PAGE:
Tommy slipped his stockwhip from his belt. ‘Don’t move, Missus, for Christ’s sake. And get yer shotgun handy.’ He swallowed down rising nausea, for there on the ground was the body of a man, his body transfixed with a spear through the chest, both hands gripping the shaft as if trying to pull it from his body. The birds had opened the skin and torn strips of flesh from his cheeks, neck and upper chest. One of his ankles above the boots had also provided an entry point. A revolver lay on the ground beside the corpse.

The wedge-tailed eagle was the only one of the birds who had not yet taken flight, staring back at Tommy as if to say. ‘This old meat is mine now.’

Missus Dead Finish came up beside Tommy, with the shotgun in her hands. ‘The Kija got the poor bastard.’

‘Yeah, looks like it.’

‘Do yer know him?’

‘Nah. What about you?’ Tommy uncoiled his stock whip, took aim at the wedge-tailed eagle and let fly, cracking it not a yard from the bird’s head. The bird admitted defeat, flapping those stately wings and flying off to the nearest branch.

Tommy kneeled beside the body, not daring to breathe through his nose.  The spear would not come out, and Tommy used an axe to sever it where it left the chest cavity.

‘Should we just bury him here?’ asked Dead Finish. ‘Gawd knows I’ve done it before.’

‘We dunno who he is,’ said Tommy. ‘Best we get him to town, someone will know him.’

Wrapping the corpse in a blanket they placed it in the back of the cart. The smell was horrendous.

‘How far to town?’ Tommy asked.

‘Probably eighty mile.’

‘Let’s not stop again,’ said Tommy.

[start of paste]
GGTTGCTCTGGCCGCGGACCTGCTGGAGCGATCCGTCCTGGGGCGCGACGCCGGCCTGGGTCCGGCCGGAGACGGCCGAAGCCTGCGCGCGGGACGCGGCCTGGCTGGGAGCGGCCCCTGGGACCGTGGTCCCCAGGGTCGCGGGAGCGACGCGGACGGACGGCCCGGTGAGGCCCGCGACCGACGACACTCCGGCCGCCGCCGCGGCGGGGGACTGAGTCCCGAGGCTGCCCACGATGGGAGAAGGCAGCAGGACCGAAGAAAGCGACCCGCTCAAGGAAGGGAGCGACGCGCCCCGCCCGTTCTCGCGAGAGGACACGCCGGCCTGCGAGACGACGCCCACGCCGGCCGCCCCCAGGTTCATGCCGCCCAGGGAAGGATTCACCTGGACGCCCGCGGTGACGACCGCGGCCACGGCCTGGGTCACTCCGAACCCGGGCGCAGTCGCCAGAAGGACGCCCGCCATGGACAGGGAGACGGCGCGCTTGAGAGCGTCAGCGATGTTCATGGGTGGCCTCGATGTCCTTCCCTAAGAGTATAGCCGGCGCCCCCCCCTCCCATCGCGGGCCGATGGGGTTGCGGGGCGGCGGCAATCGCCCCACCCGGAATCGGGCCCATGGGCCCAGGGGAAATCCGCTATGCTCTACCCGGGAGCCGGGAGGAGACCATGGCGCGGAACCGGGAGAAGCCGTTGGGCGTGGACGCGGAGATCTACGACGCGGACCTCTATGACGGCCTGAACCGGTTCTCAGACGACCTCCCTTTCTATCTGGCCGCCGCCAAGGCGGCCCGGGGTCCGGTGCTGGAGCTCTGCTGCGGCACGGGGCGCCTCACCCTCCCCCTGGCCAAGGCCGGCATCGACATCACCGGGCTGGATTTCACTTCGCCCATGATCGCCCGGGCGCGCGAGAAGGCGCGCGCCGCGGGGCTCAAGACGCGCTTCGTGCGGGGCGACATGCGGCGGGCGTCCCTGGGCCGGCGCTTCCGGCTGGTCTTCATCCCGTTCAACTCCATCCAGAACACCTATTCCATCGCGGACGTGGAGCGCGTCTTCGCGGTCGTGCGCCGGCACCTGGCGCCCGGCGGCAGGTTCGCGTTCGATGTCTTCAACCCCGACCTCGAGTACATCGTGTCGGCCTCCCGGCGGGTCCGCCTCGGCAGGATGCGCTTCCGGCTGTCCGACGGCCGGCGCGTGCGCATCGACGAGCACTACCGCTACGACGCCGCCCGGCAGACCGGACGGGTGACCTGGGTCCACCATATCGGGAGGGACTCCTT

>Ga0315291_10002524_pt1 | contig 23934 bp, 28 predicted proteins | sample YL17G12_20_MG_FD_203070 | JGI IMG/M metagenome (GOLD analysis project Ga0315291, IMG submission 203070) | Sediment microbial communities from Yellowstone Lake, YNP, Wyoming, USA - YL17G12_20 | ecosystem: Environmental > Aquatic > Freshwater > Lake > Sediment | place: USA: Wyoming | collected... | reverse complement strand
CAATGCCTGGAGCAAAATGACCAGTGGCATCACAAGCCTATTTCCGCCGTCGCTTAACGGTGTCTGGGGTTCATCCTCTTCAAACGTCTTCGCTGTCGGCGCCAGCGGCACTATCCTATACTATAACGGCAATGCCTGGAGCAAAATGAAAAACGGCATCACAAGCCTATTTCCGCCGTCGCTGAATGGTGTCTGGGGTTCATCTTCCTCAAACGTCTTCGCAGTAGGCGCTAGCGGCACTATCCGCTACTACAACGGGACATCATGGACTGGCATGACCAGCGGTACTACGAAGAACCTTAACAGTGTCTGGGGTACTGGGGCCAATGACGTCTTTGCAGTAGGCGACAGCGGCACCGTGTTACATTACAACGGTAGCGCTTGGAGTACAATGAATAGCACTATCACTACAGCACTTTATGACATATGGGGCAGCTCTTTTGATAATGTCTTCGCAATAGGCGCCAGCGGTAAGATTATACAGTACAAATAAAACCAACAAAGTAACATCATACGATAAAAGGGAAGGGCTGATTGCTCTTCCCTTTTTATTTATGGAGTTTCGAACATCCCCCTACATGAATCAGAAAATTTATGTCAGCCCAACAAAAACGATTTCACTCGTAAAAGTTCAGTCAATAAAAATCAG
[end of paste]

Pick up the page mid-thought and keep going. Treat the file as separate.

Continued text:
Missus Dead Finish agreed. Neither of them could countenance spending a night with a dead man for company.

 

A crowd gathered in the street when they stopped the cart opposite the police station. Sergeant James Sherry took charge of the body, but allowed the people of Hall’s Creek to view it on the cart, in the hope of an identification.

‘By God, that’s George Barnett,’ someone said. ‘He’s a good man, and I knew his Ma back in Queensland. I know him well enough to dig a hole for the poor bastard.’

‘Can we count on you to write a letter back and let his family know?’ Sergeant Sherry asked.

‘Well I would, but I can’t write a word except me own name.’

Charlie Price, the Mine Warden, scratched his beard. ‘Come with me, I’ll take the words down for you and you can sign it.’

The policeman turned to the crowd and said, ‘Go back to your claims, all of you. Be assured that justice will be done. With Big Johnny Durack barely cold in his grave just two months past, this proves that the natives have not learned. I will track down the killers of this man and bring them to justice.’

Sherry was true to his word. He rode out with two trackers looking for the killers and came back a week later with five black men in chains, walking behind his horse in a line.

‘That’s not the end of this,’ said Tom Nugent to Sandy Myrtle. ‘From what I hear Barnett came from a big family and they’re yelling for blood.’

 

Continues next Sunday …

 

©2019 Greg Barron

Whistler's Bones by Greg Barron is available at all good book outlets, Amazon, iBookstore and ozbookstore.com

Camp Leichhardt by Greg Barron is also available from Amazon and ozbookstore.com

Galloping Jones and Other True Stories from Australia's History is also available from Amazon, iBookstore and ozbookstore.com